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Recommended Books and Articles

This reference material is recommended by Harwell. The links for each book will take you directly to the appropriate page on Amazon.com. The links for articles will take you directly to the article, or to a web site where you can buy a copy of the article (e.g., from Harvard Business Review). The links for services take you to a web site where you can find out more about the services.

Better communication between technical and non-technical people

12/1/2002 Inc Magazine: “What’s Next: Talking to the Tech Department” by Robert X. Cringely
A reminder of what the IT department is supposed to do in most small companies. Includes tips on how to help IT contribute to the business. “A good IT department keeps in mind the objectives of the business, not those of the users, because the two are not always in alignment.”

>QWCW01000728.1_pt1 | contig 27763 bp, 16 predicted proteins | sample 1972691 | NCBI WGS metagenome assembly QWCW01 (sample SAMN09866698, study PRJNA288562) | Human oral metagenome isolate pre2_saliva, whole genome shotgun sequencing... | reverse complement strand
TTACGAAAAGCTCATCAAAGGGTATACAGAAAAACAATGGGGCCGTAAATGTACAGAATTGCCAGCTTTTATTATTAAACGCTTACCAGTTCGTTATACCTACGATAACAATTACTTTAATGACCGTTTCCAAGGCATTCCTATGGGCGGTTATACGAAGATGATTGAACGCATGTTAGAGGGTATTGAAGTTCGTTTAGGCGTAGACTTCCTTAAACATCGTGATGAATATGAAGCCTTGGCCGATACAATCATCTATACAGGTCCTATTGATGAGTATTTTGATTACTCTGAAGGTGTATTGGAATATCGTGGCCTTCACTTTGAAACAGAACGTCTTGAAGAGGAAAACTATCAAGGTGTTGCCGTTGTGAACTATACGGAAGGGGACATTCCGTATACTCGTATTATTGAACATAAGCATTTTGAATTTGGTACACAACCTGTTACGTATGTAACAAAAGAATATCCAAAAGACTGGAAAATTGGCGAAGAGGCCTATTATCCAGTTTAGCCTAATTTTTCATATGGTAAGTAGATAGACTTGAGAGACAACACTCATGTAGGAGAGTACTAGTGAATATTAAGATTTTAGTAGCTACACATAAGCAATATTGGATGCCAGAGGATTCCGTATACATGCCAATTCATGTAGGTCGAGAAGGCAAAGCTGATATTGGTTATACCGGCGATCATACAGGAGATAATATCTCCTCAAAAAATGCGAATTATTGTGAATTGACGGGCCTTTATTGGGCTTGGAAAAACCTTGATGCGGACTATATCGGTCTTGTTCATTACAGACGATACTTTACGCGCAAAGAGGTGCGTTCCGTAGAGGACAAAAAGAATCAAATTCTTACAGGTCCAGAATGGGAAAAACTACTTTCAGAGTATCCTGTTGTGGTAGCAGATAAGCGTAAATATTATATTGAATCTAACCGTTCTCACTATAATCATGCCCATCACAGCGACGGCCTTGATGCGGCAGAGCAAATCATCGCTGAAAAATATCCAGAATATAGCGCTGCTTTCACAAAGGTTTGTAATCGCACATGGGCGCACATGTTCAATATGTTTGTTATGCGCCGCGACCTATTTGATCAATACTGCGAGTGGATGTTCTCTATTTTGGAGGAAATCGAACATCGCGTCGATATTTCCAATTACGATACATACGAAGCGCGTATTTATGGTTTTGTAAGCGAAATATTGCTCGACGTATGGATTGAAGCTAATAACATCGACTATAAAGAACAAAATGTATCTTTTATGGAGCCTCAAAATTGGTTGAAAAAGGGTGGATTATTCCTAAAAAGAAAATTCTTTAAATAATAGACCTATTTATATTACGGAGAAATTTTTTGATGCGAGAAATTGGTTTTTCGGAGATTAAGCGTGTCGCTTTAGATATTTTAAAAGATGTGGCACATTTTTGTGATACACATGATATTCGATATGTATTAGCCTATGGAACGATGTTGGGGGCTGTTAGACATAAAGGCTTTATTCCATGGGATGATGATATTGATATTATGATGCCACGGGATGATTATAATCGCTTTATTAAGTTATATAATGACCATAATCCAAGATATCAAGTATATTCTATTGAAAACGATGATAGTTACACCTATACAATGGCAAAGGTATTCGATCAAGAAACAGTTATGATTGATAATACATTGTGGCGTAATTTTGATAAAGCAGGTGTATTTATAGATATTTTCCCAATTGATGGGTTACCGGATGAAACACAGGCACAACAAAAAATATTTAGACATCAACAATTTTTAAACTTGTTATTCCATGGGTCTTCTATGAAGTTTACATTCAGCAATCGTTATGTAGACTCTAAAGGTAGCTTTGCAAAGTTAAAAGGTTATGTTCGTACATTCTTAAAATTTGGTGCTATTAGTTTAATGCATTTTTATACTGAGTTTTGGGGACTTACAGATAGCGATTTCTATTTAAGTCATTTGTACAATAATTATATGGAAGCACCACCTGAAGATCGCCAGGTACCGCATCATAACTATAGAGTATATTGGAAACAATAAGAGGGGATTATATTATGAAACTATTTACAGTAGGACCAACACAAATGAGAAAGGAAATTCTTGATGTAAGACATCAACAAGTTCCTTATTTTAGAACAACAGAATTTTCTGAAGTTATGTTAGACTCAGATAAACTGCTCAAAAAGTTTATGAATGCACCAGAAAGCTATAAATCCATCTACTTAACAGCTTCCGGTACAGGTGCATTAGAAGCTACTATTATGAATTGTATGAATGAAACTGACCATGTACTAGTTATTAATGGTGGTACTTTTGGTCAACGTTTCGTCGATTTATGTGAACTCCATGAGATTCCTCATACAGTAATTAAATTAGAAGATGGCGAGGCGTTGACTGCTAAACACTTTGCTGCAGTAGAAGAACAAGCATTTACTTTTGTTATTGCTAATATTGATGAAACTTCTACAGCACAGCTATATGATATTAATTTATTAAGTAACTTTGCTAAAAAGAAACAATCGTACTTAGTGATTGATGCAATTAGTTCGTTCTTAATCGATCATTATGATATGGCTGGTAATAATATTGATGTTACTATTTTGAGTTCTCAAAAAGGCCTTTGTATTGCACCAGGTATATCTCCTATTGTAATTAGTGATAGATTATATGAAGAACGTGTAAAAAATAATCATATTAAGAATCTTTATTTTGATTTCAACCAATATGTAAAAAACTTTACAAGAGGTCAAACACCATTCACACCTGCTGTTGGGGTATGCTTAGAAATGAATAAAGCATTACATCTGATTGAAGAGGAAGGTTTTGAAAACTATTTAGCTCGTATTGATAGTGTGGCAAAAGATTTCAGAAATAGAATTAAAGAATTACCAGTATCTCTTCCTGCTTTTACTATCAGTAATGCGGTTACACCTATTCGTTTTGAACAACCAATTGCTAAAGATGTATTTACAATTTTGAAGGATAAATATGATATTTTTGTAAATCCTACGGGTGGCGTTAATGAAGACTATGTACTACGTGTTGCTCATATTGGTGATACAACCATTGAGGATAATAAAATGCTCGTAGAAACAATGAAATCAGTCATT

10/26/2004 Good Experience blog: “Introducing the Customer-Centric World View” by Mark Hurst
This simple article makes a compelling case for making our business customer-centric. The same case can be made for making an IT organization customer-centric. And the anecdote in the article is a good illustration of how communication fails when we forget that customer-centricity.

IT Strategy

Book: “The Agenda” by Michael Hammer
How business has lost touch with the customer, and how to regain customers through process-centric management. While the book is not specifically about IT strategy, it speaks to a lot of what is wrong with many business strategies. And focusing on process will inevitably lead back to information technology.